One thing that had me confused were the variations of methods that were to be read in books, so I decided to approach an old school butcher to ask for some pointers as to methods, and with the notes I made from his advice I will try to answer the questions you are asking.
[1] I used the 8mm coarse plate to mince my shoulder and back fat, however before I minced the shoulder meat I added my seasoning to it, mixed it thoroughly and then placed the meat back in the refrigerator for 30 minutes, before passing both the shoulder and back fat through the mincer.
[2] After mincing the pork I added the rusk mix that I had already measured, mixed with ice cold water and placed in the refrigerator an hour earlier. (Rusk ratio is 10% of the total weight of meat, double the weight of iced water to dry rusk)
[3] At this point I hand mixed all the ingredients in the bowl to develop the myocin and when it began to emulsify, I then ran it through the 8mm coarse plate again.
[4] After this second pass through the coarse plate, I then hand mixed the sausage meat to develop the myocin further creating a very sticky and creamy consistency, at which point I made my sausages.
They were not the most brilliant to look at given it was my first attempt, but I certainly learned a lot from this first attempt and hope with further practice to perfect the craft.
When making the rusk, fist weigh the rusk and place it in the mixing bowl and then add the water to the rusk, my butcher friend told me that sometimes it is better to reserve some of the water for when you are developing the meat mixture.
As a complete novice, I hope my notes may point you in the right direction, good luck and enjoy your sausage making journey, the results will be well worth it both in flavour, satisfaction and of course in the knowledge of what it is you are actually eating! Regards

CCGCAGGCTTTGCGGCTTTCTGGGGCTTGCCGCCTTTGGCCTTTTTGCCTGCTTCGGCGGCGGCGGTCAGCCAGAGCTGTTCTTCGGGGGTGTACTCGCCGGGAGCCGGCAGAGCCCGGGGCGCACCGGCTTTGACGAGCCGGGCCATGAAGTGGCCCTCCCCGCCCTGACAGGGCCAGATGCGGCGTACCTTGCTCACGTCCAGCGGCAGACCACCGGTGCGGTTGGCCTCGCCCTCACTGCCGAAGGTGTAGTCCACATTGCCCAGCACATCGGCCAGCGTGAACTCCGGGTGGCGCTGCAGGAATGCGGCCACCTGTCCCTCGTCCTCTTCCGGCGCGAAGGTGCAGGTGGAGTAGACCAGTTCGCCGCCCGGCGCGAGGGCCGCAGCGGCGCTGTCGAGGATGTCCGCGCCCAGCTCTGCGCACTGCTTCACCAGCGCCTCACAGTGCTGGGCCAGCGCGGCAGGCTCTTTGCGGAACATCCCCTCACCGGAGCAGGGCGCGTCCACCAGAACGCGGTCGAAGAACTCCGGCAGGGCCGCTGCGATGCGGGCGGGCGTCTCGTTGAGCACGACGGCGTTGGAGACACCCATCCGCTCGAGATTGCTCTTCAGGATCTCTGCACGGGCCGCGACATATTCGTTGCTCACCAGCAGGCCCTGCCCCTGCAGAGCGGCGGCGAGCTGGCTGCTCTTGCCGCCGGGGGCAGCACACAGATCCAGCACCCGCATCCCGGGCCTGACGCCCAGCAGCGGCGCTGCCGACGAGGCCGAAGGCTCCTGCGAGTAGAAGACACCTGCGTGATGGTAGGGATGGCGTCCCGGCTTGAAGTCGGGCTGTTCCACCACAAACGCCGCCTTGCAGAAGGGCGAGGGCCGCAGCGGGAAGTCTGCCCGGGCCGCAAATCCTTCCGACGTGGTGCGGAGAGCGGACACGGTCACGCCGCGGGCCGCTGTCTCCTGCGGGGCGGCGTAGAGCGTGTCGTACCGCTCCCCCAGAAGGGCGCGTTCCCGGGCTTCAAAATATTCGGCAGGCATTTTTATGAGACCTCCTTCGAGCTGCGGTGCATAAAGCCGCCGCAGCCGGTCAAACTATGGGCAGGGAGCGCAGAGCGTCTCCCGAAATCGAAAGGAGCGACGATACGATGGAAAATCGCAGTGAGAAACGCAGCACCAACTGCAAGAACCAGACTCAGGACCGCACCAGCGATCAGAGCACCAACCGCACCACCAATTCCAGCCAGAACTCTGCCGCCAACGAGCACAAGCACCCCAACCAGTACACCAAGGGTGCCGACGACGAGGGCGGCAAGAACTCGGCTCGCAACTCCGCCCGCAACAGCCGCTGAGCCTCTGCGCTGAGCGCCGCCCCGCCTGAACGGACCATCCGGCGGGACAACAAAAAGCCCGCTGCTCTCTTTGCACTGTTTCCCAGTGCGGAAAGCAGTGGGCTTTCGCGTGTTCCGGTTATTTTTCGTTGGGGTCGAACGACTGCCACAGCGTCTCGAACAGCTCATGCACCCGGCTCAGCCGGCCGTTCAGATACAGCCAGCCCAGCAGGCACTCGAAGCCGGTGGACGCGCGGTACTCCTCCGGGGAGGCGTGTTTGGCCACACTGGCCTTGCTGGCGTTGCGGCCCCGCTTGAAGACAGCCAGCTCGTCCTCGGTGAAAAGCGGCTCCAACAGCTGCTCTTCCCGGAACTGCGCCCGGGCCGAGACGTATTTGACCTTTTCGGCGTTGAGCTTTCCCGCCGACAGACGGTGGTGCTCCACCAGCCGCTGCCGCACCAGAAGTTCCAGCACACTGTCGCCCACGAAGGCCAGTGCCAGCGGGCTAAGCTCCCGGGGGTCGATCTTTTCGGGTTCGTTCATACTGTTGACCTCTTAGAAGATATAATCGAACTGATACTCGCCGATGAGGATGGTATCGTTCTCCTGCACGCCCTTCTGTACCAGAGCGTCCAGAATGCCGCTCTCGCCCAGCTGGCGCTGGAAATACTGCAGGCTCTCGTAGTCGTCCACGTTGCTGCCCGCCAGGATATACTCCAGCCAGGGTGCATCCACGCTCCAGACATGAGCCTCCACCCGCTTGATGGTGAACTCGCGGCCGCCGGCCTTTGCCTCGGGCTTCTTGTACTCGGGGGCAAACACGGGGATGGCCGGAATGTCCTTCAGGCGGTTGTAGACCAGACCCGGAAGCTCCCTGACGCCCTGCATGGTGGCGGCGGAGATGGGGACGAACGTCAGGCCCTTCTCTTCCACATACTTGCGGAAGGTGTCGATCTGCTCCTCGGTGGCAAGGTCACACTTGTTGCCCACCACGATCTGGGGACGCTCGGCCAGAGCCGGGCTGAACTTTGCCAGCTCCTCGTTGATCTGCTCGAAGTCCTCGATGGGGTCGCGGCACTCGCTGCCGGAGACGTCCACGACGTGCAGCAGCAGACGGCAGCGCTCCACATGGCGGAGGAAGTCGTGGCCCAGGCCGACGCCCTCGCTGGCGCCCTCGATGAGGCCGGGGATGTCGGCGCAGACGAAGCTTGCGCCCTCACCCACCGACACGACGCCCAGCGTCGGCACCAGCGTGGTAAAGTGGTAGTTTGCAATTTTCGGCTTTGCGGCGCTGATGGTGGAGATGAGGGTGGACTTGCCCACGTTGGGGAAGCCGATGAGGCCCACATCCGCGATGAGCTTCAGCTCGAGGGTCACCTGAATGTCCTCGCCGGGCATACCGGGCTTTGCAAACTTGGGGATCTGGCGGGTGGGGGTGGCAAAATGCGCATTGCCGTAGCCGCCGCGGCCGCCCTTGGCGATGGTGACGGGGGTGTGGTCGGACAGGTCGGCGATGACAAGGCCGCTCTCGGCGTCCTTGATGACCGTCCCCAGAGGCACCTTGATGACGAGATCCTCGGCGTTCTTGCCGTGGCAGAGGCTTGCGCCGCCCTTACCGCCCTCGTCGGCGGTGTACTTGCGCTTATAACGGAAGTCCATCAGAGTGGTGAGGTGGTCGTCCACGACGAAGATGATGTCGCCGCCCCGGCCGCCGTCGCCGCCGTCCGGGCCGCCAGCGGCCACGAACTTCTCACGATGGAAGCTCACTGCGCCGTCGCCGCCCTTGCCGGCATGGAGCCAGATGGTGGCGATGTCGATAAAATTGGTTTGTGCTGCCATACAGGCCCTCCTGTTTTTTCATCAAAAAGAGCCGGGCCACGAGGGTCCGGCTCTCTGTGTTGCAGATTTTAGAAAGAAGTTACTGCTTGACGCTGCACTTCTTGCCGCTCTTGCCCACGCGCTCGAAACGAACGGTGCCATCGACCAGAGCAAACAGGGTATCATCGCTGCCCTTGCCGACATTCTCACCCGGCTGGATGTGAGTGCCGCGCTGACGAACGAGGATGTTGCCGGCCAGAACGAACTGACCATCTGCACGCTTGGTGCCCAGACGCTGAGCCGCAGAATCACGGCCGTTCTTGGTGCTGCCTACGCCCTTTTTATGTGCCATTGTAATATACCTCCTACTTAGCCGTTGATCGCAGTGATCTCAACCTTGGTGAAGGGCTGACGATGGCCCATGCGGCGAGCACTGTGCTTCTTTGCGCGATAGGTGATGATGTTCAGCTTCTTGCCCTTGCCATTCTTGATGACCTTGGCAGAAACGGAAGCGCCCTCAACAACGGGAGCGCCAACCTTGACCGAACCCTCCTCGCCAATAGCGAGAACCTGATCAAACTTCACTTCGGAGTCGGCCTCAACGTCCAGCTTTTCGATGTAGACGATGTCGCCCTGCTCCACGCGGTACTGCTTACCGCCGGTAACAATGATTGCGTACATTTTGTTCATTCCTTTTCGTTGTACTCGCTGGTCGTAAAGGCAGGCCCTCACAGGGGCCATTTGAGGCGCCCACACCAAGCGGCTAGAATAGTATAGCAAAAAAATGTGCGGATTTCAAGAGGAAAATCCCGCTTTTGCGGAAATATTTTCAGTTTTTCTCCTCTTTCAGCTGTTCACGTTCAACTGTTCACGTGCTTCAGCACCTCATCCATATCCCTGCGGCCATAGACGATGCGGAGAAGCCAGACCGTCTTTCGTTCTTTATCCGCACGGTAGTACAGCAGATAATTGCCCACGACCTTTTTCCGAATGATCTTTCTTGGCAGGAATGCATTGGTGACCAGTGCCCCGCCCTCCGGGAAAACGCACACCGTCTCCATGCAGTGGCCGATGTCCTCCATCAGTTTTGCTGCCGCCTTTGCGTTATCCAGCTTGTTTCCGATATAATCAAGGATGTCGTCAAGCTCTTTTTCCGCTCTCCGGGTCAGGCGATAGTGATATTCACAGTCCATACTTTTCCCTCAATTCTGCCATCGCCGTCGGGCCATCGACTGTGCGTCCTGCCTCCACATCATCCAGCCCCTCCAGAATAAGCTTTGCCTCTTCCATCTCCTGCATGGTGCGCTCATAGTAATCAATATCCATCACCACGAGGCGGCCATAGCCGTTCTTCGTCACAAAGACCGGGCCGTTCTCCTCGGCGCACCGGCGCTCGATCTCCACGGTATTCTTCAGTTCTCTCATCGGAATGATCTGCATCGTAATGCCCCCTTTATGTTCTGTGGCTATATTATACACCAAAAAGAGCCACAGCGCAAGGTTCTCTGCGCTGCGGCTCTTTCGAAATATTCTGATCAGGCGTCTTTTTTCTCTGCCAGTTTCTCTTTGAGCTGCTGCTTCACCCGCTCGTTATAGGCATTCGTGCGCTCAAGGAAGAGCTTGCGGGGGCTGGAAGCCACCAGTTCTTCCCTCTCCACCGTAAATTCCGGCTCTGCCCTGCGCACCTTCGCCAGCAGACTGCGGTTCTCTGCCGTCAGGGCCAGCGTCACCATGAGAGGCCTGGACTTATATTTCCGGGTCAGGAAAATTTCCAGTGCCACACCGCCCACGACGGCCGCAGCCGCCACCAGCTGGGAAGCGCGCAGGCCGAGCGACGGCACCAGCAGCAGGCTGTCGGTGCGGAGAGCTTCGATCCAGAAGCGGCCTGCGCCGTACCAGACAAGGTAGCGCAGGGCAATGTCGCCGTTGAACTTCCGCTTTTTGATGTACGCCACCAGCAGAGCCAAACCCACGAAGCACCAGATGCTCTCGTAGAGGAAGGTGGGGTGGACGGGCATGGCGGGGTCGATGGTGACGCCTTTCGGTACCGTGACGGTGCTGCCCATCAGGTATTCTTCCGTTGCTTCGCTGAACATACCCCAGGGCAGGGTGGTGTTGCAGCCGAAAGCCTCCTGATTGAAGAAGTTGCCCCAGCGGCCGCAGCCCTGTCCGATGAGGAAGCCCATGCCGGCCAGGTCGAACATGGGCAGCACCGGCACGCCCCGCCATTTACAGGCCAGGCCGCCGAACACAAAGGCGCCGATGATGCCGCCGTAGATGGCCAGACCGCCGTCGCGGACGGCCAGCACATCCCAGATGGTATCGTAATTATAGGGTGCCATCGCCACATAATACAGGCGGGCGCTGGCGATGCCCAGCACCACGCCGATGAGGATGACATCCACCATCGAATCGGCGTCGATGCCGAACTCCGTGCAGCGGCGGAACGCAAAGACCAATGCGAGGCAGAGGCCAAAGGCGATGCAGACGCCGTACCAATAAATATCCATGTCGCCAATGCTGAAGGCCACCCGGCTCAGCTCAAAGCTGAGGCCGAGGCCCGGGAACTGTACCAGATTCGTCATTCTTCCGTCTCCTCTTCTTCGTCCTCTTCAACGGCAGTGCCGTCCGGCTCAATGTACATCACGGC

I also built myself a calculator for sausage, heres the mix with breadcrumbs I use:-
Item % of Content
Shoulder 57.5%
Belly 20.0%
Water 10.0%
BreadCrumb 10.0%
Seasoning 2.5%

Should I then use this for Rusk?:-
Item % of Content
Shoulder 57.5%
Belly 20.0%
Water 13.33%
Rusk 6.66%
Seasoning 2.5%
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Re: Beginners questions on British Pork Sausage

Postby NCPaul » Thu Jan 04, 2018 11:33 pm

Similar to baker's percentages, most of the recipes here are set with the meat at 100 % or per kilo of meat. The meat mix used to reach a kilo can be also specified.
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Re: Beginners questions on British Pork Sausage

Postby Quovardis » Fri Jan 05, 2018 4:04 pm

So...can anyone help clarify the best Rusk to water Ratio? Should it be 1.5:1 or 2:1?

Will it make a difference, If so what will it be?

At 2:1 it would give me percentages like this:-
Item % of Content
Shoulder 57.5%
Belly 20.0%
Water 13.33%
Rusk 6.66%
Seasoning 2.5%
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Re: Beginners questions on British Pork Sausage

Postby wheels » Sat Jan 06, 2018 1:09 am

Homemade rusk is 1:1.5 Rusk:water. Commercial is more like 2:1 or higher.

Not all sausage are the same. For one you might grind twice on a #6 plate, others once. For other mixes maybe #6 followed by #4.5. It depends on the end result you want. Cumberland, for example is course. Others finer.

Personally, if grinding twice I tend to use a larger plate first - a #10 or #12. Followed by the finished size.

I never mix the rusk through the grinder, and never mix the homemade-rusk with water first. Whilst it's fine with commercial stuff, I'm not so sure with homemade.

I put the rusk on the ground meat, add the spices and salt (if I've not salted it before), then the cold water, and mix.

I guess people do what works for them. UK sausage types are quite forgiving due to the rusk etc. More effort is necessary in ensuring good myosin development in continental and US styles.

Phil
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Re: Beginners questions on British Pork Sausage

Postby Quovardis » Tue Jan 09, 2018 4:37 pm

wheels wrote:Homemade rusk is 1:1.5 Rusk:water. Commercial is more like 2:1 or higher.

Not all sausage are the same. For one you might grind twice on a #6 plate, others once. For other mixes maybe #6 followed by #4.5. It depends on the end result you want. Cumberland, for example is course. Others finer.